- ginger jar,
- ginger lily,
- ginger nut,
- ginger up,
- ginger wine,
- gingerbread palm,
- gingerbread plum,
- gingerbread tree,
Origin of gingerbread
Examples from the Web for gingerbread
I don't think I was expecting a gingerbread house but I expected something a little more fun.
Merton said that on Friday, Olivia had been excited to get home from school and make a gingerbread house.Family of Olivia Engel, Lost in Newtown, Remembers Their Daughter|Matthew DeLuca|December 17, 2012|DAILY BEAST
Chocolate melts, cotton candy disintegrates, graham-cracker walls separate, and gingerbread roofs eventually cave in.
You've seen gingerbread houses...but have you ever made your own gingerbread tenement?
NE day, the cook went into the kitchen to make some gingerbread.The Little Gingerbread Man|G. H. P.
Why, she stuck her tongue out at me and call me gingerbread man.The Flower Girl of The Chteau d'Eau, v.2 (Novels of Paul de Kock Volume XVI)|Charles Paul de Kock
Really, Mr. Gingerbread Man, I think you are very good eating for a hungry fox.Dramatic Reader for Lower Grades|Florence Holbrook
"Still, you'd better try them," persisted the gingerbread man.John Dough and the Cherub|L. Frank Baum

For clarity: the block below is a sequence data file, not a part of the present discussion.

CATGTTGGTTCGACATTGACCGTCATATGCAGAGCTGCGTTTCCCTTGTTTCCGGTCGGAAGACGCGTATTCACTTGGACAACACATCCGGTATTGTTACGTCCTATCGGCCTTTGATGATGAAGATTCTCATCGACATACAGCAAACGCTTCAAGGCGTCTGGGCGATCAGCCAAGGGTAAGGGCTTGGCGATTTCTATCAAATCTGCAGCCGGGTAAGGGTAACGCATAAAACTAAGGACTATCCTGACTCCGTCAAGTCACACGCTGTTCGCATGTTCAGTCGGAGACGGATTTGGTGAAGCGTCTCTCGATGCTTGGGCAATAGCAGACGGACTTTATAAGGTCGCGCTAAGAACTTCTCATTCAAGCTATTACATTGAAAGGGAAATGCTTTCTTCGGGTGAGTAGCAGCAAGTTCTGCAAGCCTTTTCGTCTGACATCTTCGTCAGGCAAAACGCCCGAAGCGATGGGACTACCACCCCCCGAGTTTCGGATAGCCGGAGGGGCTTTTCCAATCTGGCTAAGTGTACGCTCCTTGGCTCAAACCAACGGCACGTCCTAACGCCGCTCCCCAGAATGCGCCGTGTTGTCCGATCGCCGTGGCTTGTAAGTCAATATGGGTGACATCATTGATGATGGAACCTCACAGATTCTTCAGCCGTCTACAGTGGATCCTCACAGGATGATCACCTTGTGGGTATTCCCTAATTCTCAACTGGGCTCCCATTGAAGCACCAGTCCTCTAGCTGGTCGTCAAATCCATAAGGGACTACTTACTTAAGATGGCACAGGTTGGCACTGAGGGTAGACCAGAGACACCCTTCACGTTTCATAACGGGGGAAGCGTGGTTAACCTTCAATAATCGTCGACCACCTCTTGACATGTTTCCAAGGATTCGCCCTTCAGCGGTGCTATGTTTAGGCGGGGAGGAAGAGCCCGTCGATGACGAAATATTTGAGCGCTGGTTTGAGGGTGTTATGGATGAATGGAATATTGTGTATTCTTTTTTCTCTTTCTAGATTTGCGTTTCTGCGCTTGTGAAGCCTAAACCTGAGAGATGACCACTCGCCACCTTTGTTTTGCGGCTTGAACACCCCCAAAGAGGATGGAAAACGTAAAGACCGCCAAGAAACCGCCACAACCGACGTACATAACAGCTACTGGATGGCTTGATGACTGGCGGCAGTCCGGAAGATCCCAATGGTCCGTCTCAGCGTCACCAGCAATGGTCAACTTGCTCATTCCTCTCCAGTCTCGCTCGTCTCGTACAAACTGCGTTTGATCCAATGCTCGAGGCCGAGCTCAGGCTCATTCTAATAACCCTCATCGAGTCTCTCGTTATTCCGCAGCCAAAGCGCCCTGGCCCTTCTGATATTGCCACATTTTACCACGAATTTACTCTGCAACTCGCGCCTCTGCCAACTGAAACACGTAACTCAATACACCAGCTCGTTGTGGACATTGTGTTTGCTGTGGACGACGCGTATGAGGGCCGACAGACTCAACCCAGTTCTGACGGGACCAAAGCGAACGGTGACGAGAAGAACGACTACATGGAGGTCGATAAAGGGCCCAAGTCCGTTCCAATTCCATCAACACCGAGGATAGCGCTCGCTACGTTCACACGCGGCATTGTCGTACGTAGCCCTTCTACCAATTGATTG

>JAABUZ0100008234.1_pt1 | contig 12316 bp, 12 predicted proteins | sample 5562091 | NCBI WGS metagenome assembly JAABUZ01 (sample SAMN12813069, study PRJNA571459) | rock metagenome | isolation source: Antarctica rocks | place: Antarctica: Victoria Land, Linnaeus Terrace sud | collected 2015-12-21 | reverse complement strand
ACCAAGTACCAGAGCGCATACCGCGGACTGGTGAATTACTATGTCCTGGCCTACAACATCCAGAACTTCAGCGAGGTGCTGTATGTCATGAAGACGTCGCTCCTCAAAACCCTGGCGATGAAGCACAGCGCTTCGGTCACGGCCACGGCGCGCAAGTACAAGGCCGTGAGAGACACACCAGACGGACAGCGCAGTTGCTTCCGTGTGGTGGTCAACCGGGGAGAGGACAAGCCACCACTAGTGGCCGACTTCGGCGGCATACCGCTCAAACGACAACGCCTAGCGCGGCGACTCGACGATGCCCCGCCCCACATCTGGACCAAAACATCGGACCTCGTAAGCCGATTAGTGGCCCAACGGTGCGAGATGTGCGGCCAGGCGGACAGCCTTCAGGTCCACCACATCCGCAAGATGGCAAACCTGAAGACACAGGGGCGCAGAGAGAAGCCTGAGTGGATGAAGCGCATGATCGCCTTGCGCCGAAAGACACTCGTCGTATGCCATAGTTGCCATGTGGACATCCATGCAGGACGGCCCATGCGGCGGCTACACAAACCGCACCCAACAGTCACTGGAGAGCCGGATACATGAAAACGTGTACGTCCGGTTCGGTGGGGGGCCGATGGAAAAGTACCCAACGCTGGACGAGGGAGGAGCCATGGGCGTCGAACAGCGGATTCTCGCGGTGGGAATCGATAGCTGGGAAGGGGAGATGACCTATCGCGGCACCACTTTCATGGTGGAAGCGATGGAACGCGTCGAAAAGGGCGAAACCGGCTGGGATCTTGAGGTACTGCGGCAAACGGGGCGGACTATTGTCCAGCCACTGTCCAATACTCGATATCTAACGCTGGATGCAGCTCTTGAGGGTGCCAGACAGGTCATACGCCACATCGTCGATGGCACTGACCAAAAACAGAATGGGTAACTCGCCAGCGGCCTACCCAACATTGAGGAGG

One highly important ceremony, to the minds of the children, was yet to come,—the presentation of the gingerbread.From Gretna Green to Land's End|Katharine Lee Bates
- a rolled biscuit, similarly flavoured, cut into various shapes and sometimes covered with icing
- (as modifier)gingerbread man
- an elaborate but unsubstantial ornamentation
- (as modifier)gingerbread style of architecture
late 13c., gingerbrar, from Old French ginginbrat "ginger preserve," from Medieval Latin gingimbratus "gingered," from gingiber (see ginger). The ending changed by folk etymology to -brede "bread," a formation attested by mid-14c. Originally "preserved ginger," the meaning "a kind of spiced cake" is from 15c. Figurative use, "showy, insubstantial" is from c.1600. Sense of "fussy decoration on a house" is first recorded 1757; gingerbread-work (1748) was a sailor's term for carved decoration on a ship.